Questions plague McCrory administration early on - WSLS 10 NBC in Roanoke/Lynchburg Va

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Questions plague McCrory administration early on


Questions and critics have plagued the McCrory administration since he took office.

Why did he give his new cabinet hefty raises while lower-paid state workers continue to struggle? And did some of their political contributions get them the job?

The administration has been trying to put these questions to rest. But NBC-17 Investigates did its own digging. Here's a look at what we found:

McCrory has eight cabinet members -- four Republicans, three unaffiliated and one Democrat.

He's touted what he calls a bipartisan team. But are they really?

One of those unaffiliated -- Department of Transportation chief Tony Tata -- has heavily supported Republican candidates in pictures and in public statements obtained by NBC-17.

And the unaffiliated John Skvarla, the new secretary of Environmental and Natural Resources, is a major GOP donor, despite no party affiliation on paper.

Questions have also been raised as to whether party politics or political donations helped land some of the cabinet members their jobs. Critics seem to think so.

"I think it's very clear -- money played a substantial role," said Gerrick Brenner, with Progress NC.

But he added, "We wish them well. These are people who are going to be controlling agencies in state government, with a lot of people depending on their success."

Brenner and his liberal watchdog group have gone so far as to set up a website called "PAY-TO-PLAY PAT," and released a 35-page report, which accuses the governor of handing out his top posts to high-rolling donors.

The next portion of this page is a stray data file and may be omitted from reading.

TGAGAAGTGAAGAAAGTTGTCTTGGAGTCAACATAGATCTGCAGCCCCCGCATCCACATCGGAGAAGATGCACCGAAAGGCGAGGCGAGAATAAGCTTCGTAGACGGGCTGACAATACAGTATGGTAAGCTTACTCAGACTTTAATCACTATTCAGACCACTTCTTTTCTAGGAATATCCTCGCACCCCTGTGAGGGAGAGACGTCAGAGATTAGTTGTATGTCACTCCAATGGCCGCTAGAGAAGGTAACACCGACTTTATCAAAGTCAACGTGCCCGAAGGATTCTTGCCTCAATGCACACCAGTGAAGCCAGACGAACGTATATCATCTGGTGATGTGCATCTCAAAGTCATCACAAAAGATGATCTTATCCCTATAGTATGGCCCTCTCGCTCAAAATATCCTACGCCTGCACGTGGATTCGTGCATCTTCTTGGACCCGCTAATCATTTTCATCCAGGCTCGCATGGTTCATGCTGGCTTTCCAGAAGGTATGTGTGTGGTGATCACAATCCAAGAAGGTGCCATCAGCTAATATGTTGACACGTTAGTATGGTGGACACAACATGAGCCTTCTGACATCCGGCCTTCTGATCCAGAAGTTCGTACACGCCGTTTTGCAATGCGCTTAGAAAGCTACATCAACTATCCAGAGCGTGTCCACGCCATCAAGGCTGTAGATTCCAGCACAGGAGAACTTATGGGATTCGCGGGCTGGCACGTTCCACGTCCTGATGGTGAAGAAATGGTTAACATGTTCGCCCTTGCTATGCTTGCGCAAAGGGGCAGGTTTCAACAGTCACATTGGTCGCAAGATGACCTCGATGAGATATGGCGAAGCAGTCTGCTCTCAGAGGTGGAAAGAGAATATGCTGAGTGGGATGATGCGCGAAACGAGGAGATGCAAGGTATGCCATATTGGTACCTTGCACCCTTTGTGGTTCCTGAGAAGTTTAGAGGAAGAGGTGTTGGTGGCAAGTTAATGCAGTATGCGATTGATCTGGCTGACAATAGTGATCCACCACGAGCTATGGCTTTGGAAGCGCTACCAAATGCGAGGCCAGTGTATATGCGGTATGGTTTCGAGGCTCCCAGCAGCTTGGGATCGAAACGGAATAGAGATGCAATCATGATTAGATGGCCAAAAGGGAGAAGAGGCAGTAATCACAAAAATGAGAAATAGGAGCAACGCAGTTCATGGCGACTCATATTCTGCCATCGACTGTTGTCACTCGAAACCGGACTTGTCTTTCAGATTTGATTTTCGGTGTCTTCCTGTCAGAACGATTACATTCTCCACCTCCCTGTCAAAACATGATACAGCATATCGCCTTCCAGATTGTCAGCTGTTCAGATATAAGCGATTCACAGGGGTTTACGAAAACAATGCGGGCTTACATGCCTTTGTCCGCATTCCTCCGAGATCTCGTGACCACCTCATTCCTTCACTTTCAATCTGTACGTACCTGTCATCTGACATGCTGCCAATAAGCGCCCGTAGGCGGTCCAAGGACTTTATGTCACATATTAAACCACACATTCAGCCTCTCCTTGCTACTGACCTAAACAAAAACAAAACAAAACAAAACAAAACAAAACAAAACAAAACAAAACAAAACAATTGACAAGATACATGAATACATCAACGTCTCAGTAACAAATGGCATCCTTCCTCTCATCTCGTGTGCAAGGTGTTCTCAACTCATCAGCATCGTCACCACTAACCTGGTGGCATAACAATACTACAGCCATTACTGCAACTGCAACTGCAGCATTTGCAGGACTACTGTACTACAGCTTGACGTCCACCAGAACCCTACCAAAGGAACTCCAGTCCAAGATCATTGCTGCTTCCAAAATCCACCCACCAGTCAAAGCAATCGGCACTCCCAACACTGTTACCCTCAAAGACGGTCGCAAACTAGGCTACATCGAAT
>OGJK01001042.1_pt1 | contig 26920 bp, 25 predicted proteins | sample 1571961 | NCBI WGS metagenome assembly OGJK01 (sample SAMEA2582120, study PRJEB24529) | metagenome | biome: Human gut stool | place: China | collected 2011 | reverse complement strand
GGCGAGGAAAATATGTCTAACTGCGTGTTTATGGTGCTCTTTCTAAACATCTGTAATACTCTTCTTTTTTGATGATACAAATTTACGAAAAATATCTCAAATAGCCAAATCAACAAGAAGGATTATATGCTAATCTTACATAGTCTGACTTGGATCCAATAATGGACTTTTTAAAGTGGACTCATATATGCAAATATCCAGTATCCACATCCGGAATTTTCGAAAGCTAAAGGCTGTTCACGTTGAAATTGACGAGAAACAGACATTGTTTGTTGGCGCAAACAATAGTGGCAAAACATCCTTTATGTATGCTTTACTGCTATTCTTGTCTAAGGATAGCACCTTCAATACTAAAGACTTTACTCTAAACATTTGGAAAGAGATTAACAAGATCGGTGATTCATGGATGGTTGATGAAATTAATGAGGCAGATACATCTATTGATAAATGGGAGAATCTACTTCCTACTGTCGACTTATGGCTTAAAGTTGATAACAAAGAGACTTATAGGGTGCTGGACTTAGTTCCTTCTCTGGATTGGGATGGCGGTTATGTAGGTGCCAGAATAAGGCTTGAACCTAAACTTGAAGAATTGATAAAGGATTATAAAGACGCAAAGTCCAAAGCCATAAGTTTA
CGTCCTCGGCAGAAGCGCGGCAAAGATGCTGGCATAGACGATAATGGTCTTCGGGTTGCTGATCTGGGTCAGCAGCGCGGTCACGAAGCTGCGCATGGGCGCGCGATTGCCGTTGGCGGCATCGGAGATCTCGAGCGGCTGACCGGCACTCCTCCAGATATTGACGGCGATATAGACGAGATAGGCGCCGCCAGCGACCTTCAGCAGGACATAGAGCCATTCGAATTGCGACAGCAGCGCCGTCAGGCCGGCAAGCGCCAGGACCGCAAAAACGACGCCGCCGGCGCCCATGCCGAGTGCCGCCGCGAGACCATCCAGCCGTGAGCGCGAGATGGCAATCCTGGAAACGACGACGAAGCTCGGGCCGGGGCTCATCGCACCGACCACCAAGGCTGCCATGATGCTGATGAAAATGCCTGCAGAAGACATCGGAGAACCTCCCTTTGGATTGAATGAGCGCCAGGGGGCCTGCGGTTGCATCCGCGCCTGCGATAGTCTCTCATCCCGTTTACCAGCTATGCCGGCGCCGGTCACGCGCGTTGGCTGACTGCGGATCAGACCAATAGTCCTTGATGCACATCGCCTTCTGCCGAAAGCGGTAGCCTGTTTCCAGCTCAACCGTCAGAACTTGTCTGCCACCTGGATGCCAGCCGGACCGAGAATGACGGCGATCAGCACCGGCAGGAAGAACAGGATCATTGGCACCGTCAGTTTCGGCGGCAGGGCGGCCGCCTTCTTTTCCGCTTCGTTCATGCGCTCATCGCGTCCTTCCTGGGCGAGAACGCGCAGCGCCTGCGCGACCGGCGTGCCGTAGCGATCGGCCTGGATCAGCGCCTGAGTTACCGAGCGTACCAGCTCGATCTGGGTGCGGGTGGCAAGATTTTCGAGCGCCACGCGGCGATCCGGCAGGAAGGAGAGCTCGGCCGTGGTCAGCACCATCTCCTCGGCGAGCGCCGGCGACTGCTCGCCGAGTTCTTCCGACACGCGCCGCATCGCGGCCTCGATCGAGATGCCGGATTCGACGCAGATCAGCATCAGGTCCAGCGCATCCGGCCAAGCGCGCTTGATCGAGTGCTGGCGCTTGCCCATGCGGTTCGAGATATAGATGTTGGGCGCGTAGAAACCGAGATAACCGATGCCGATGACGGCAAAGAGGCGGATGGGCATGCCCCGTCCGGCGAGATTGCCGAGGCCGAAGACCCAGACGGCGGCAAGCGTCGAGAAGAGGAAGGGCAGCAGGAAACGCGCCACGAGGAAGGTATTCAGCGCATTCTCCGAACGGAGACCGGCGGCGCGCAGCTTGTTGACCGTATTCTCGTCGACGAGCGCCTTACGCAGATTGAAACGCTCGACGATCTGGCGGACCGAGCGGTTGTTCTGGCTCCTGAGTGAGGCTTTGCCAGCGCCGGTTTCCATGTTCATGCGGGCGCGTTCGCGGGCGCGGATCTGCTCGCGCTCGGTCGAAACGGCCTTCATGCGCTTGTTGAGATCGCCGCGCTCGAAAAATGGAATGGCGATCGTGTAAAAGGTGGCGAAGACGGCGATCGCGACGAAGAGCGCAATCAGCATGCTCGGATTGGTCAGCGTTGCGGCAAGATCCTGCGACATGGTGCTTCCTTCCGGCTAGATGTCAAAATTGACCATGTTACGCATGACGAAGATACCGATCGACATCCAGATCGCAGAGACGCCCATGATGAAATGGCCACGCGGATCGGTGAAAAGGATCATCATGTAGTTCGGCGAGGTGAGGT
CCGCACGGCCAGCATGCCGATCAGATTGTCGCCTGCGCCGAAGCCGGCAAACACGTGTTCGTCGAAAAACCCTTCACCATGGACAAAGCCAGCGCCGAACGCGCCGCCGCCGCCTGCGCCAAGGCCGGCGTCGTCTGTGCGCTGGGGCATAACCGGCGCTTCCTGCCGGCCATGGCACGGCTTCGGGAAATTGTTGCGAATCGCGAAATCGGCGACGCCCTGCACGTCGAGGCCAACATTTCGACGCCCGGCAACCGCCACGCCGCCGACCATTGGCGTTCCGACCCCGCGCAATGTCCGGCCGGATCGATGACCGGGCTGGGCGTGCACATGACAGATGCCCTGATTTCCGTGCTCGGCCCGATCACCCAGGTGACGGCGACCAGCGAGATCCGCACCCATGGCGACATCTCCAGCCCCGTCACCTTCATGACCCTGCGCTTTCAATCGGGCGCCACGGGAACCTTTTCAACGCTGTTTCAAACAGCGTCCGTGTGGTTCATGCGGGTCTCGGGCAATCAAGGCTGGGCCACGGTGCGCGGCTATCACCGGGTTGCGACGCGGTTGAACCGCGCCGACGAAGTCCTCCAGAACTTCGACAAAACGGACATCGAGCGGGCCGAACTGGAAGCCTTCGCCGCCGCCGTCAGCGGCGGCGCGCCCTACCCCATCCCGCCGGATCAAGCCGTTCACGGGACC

NBC-17 Investigates did its own research into just how much the new cabinet donated and to whom. State and federal campaign finance records dating back more than 10 years revealed that more than half the cabinet were major GOP donors.

Secretary of Public Safety Kieran Shanahan donated more than $70,000 to GOP candidates and committees in recent years. And Secretary of Health and Human Services Aldona Wos gave more than$250,000 to Republicans, including thousands to McCrory's campaigns.

When asked if anyone bought their position, McCrory spokesman Chris Walker replied, "Of course not. Of course not."

When pressed further on whether donations played a role in appointments, he said, "It's irrelevant. It's not something we ever discussed in the transition."

Walker added, "He went through a vast pool of talent."

But McCrory ended up with a transportation chief, Tata, who was recently fired from the state's largest school system after its board majority determined him unfit to lead. He was also in power during a start-of-the-school-year busing debacle. When McCrory appointed him, that gave democrats plenty of fodder.

"It's especially surprising because General Tata proved he couldn't figure out a way to bus Raleigh kids to school. It's surprising to see him take over the role of transportation for the entire state," said Clay Pittman, with the N.C. Democratic Party.

Now come the salaries. Before they even started, McCrory elected to give the entire cabinet a raise. Some will get a bump of more than $10,000 a year, bringing home more than $130,000.

"My current cabinet secretaries actually have many people working for them that make more money than they do," McCrory said of the raises.

He also mentioned that Wos is working for a dollar a year, as is budget director Art Pope, because of their considerable means. Not to mention, the cabinet members could make far more in the private sector.

But tell that to the legions of lower paid state workers -- some of whom have cried foul.

None the less, the McCrory administration stands by their contention that his is a bipartisan cabinet. Despite the majority of them being republican donors.

You can search the political donations of public officials mentioned here and in other parts of state government by following the links below, and inserting their names.

Federal Election Commission

State Board of Elections

Jonathan Carlson

Jonathan is an investigative reporter and anchor with over a decade of experience. Jonathan has broken stories that have resulted in local and statewide change. Contact our Investigative Team anytime HERE. More>>

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